Low altitude view of Occator Crater

Low altitude view of Occator Crater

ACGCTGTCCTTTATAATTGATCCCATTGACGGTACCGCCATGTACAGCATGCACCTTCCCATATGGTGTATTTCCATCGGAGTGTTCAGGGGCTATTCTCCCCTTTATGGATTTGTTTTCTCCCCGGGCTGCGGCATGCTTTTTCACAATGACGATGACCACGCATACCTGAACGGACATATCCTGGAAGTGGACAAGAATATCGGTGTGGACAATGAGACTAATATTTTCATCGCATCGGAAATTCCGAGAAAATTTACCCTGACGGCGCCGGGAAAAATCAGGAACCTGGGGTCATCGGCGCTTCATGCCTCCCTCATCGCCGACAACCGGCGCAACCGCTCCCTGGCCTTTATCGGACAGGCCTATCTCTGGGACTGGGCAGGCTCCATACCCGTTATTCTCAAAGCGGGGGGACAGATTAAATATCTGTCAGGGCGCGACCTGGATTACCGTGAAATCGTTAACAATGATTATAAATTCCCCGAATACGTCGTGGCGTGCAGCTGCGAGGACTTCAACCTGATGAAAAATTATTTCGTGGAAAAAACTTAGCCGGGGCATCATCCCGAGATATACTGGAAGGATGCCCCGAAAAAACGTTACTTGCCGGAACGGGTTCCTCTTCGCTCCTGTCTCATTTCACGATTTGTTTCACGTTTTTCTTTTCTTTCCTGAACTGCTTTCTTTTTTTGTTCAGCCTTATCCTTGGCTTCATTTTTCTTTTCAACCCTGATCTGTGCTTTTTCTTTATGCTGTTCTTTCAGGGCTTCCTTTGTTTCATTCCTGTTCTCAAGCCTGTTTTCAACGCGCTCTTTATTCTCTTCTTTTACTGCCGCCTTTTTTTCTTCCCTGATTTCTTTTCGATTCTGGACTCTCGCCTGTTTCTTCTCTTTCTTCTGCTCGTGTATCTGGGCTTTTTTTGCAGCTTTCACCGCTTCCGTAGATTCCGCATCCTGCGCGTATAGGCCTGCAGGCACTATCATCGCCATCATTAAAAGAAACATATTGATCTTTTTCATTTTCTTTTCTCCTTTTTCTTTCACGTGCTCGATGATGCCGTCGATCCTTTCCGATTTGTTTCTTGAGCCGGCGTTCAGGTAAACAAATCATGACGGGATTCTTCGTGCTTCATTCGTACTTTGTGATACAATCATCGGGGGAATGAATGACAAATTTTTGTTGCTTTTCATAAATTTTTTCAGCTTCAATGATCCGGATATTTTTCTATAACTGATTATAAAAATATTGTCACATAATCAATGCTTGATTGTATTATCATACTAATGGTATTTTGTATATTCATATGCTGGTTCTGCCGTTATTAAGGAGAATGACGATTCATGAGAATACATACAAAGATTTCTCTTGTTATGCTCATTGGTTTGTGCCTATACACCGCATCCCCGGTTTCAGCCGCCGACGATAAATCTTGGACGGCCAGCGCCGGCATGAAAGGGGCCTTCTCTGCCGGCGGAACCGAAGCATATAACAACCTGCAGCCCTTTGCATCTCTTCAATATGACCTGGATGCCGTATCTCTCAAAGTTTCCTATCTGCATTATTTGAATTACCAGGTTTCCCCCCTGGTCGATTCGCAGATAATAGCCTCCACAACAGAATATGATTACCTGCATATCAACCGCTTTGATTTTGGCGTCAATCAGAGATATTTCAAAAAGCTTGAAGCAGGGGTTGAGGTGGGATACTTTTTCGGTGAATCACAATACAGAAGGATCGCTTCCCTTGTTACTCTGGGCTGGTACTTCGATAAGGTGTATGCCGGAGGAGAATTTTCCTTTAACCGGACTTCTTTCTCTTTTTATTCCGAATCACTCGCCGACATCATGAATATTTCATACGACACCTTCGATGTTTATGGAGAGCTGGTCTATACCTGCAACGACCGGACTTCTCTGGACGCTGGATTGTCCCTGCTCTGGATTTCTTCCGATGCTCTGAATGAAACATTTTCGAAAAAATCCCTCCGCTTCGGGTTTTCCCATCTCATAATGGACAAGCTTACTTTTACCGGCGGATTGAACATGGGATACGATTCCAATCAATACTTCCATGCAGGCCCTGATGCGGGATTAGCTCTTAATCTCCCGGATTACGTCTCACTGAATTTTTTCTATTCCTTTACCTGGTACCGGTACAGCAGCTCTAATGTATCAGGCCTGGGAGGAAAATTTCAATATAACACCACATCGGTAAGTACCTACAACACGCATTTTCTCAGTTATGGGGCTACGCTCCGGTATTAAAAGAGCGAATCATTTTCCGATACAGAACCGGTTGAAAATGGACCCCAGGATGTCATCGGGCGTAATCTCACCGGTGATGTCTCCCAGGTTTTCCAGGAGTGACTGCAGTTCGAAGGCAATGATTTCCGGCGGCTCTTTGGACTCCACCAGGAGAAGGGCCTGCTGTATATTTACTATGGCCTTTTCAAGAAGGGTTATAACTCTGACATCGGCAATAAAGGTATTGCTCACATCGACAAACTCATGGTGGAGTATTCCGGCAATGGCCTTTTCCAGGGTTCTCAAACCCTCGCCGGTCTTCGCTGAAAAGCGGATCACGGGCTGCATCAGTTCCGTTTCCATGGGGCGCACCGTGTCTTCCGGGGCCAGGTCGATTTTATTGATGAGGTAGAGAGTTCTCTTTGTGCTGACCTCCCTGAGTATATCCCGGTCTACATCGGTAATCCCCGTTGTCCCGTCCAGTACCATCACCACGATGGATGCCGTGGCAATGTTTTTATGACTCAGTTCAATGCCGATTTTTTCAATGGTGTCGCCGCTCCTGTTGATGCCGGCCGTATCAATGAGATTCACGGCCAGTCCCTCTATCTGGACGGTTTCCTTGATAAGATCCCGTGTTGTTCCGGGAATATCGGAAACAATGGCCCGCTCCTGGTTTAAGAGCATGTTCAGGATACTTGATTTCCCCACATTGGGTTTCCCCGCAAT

Low altitude view of Occator Crater As Dawn was soaring up after completing its low altitude observations on August 14, it turned to view the limb of Ceres, a perspective that your correspondent is particularly fond of. The observation was timed to capture the 57-mile (92-kilometer) Occator Crater with its gleaming Cerealia Facula and, above and to the left of it, Vinalia Faculae. These two pictures were taken only seven seconds apart and differ only in exposure time, the upper one set for most of Ceres, which is dark, and the lower one set for the strong reflection from the sodium carbonate deposits. Together they illustrate just how brilliant the faculae are. The spacecraft was about 1,350 miles (2,170 kilometers) from Cerealia Facula when it captured this pair of neat views. We are accustomed to seeing Vinalia Faculae to the right (east) of Cerealia Facula. Dawn was looking south for these pictures, so the positions are reversed. (Rotate the pictures to put the upper right corner at the bottom if you prefer to see the usual relative positions.) We saw a similar perspective of Occator on the limb in November 2016. Full image and caption. NASA / JPL-Caltech / UCLA / MPS / DLR / IDA

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